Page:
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How do you get you first turbine job?


OhhAndy
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I'm just starting school and have a question about how many hours you really need to get your first turbine job and how do you get it when everyone wants a min. of 500hours in a turbine heli? If no one will hire you unless you have 500 turbine hours,how do you get it?? by the way im not paying 500/hr for building time. Also how long do you have to work for pennies after just dropping 50 G's on your training? It seems like it may be impossible to live unless your independantly wealthy untill you get your 2500hrs in with 100 night and have your cfii and a four yr college degree...all for 50G a year!!??

Edited by OhhAndy
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I'm just starting school and have a question about how many hours you really need to get your first turbine job and how do you get it when everyone wants a min. of 500hours in a turbine heli? If no one will hire you unless you have 500 turbine hours,how do you get it?? by the way im not paying 500/hr for building time. Also how long do you have to work for pennies after just dropping 50 G's on your training? It seems like it may be impossible to live unless your independantly wealthy untill you get your 2500hrs in with 100 night and have your cfii and a four yr college degree...all for 50G a year!!??

 

Well you ask all the right questions, the answer is you will need 1000 hours to get your first Turbine job as a rule of thumb. There are smaller flight schools around that might let you fly the Turbine earlier if you train with them, but most will require a Turbine transition course, in lew of the 1000 hours.

 

So the answer is get your commercial, instrument and 1000 hours and you will be a good canidate for the Gulf of Mexico, or tours in Alaska or Grand Caynon.

 

Yes you will be working fro pennies as a CFI or CFII but that is the price you and everybody else has to pay coming up thru the civilian ranks.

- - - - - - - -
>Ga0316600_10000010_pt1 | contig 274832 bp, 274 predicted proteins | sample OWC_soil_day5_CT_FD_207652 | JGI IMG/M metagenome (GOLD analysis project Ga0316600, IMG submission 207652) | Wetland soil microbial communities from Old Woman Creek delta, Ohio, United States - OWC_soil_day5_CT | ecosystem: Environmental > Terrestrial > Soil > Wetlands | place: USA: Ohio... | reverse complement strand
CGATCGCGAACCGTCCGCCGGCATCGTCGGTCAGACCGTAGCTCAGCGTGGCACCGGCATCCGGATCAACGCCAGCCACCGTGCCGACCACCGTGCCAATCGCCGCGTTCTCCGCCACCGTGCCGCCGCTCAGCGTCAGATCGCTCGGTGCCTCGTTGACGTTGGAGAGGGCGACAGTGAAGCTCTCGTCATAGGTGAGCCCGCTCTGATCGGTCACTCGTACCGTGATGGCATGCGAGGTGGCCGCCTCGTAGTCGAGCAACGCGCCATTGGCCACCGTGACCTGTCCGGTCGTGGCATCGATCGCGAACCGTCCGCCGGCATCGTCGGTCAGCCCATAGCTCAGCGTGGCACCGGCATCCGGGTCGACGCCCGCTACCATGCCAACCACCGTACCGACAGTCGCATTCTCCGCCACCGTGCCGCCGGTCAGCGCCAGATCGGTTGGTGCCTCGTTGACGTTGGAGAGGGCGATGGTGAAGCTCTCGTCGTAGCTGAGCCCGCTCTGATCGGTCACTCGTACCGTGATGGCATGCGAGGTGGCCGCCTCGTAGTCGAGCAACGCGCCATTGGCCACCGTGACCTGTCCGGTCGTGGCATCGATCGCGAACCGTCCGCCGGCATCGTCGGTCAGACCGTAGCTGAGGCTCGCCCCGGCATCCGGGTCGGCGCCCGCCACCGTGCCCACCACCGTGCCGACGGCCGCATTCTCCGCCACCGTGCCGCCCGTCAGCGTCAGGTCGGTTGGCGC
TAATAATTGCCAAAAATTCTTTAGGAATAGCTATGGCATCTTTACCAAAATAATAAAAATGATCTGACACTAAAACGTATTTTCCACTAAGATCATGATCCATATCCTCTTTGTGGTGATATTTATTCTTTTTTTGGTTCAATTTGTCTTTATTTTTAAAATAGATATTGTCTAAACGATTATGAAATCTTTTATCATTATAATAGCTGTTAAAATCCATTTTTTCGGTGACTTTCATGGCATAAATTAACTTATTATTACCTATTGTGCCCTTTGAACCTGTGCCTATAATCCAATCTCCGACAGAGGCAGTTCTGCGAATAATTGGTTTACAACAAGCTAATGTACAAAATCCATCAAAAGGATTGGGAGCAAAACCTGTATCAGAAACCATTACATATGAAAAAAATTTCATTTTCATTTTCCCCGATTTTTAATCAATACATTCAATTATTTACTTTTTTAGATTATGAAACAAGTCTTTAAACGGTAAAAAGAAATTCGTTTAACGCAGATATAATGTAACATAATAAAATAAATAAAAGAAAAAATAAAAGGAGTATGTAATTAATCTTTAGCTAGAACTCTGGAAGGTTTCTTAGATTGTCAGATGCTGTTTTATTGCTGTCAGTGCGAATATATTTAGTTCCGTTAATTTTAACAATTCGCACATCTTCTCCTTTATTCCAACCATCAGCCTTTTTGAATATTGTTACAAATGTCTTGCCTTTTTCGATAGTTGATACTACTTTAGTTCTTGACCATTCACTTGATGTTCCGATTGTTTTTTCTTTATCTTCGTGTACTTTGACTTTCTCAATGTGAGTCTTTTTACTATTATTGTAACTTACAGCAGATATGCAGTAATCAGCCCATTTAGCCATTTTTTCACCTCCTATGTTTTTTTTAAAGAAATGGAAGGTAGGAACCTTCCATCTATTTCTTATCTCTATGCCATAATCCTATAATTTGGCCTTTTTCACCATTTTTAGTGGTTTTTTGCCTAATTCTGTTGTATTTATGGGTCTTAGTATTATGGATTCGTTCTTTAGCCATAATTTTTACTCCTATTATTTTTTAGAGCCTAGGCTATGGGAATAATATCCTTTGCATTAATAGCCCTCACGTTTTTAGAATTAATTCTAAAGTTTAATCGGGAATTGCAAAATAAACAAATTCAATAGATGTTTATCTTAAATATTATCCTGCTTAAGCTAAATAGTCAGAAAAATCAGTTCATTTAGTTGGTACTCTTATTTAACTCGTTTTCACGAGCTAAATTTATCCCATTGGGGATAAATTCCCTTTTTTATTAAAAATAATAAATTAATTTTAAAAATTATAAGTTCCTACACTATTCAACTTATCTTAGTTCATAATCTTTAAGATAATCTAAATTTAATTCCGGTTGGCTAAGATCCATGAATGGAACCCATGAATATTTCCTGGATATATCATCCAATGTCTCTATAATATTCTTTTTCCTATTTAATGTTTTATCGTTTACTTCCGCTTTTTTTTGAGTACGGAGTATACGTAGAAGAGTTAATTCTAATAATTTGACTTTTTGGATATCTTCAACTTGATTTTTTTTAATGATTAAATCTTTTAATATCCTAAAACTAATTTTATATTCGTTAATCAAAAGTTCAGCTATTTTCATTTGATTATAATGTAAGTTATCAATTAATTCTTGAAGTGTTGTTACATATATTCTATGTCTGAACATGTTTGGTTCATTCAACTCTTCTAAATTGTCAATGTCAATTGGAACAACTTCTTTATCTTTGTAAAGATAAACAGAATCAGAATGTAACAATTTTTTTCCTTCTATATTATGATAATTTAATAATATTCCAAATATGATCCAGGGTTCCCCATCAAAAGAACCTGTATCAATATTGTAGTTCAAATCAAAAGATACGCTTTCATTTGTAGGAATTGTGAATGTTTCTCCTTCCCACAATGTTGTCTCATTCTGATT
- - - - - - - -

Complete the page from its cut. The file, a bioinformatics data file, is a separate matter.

Good luck

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Depends on who you know, how you conduct yourself and a healthy dose of luck. 1000 + hrs. of heli time also helps. As for the money... The love of flying has to be great enough to overlook that little detail. So what if Joe bus driver makes more than you and has better benefits? Which job would give you more satisfaction at the end of the day? If you start out in the gulf and have a 14/14 or even a 7/7, there are other things you can do in your off time to supplement your income, such as instructing.

 

You just have to know what you want and have the determination to get it.

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Depends on who you know, how you conduct yourself and a healthy dose of luck. 1000 + hrs. of heli time also helps. As for the money... The love of flying has to be great enough to overlook that little detail. So what if Joe bus driver makes more than you and has better benefits? Which job would give you more satisfaction at the end of the day? If you start out in the gulf and have a 14/14 or even a 7/7, there are other things you can do in your off time to supplement your income, such as instructing.

 

You just have to know what you want and have the determination to get it.

Good point but the love of flying doesnt pay the bills. Im thinking I may be making a huge mistake. But that still doesnt answer how you get a job in the gom if they all need 500 turbine hours to even get hired on per their insurance companies.

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Ditto...

 

PHI, Air Log, Era, & Rotorcraft all hire in the Gulf of Mexico without any prior turbine time. They'll pay for your transition, so don't worry about it.

 

Some of the tour companies in the Canyon and Vegas will do the same, so that is another option.

 

Once you do either of those jobs for a year, you'll have +-500 hours of turbine time and be fine for whatever you want to do next.

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Good point but the love of flying doesnt pay the bills. Im thinking I may be making a huge mistake.

 

I didn't mean it will stay that way forever. 10 years ago, my first corporate job paid 35K, as a newly certified Microsoft Professional, I was happy to have it, fast forward to the present, the comma in the paycheck has moved to the left. It will be the same in almost every job, the paycheck is usually commensurate with the experience required.

 

I may be wrong, but the supply/demand equation is heading towards the demand side, you just need to have the experience to be one of those in demand when the time comes. The huge mistake would be not pursuing your dream. Go for it!!

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I ditto the others here....I am new to VR (hello all) and just getting started as a student. I'm certainly no youngster anymore either. I think the key here is to be realistic with your goals and understand that you can only do what you can do...and that its going to take some time, respect and working knocks to get wherever you want to go in the helicopter world. I am paying cash myself along the way and have developed a second stream of income that is independent of my fulltime aerospace job to supplement my training. That said, I don't care what I would earn or wouldn't - I am thrilled to be able to fly at all. I should have started as a young man but ah well...hindsight as they say!

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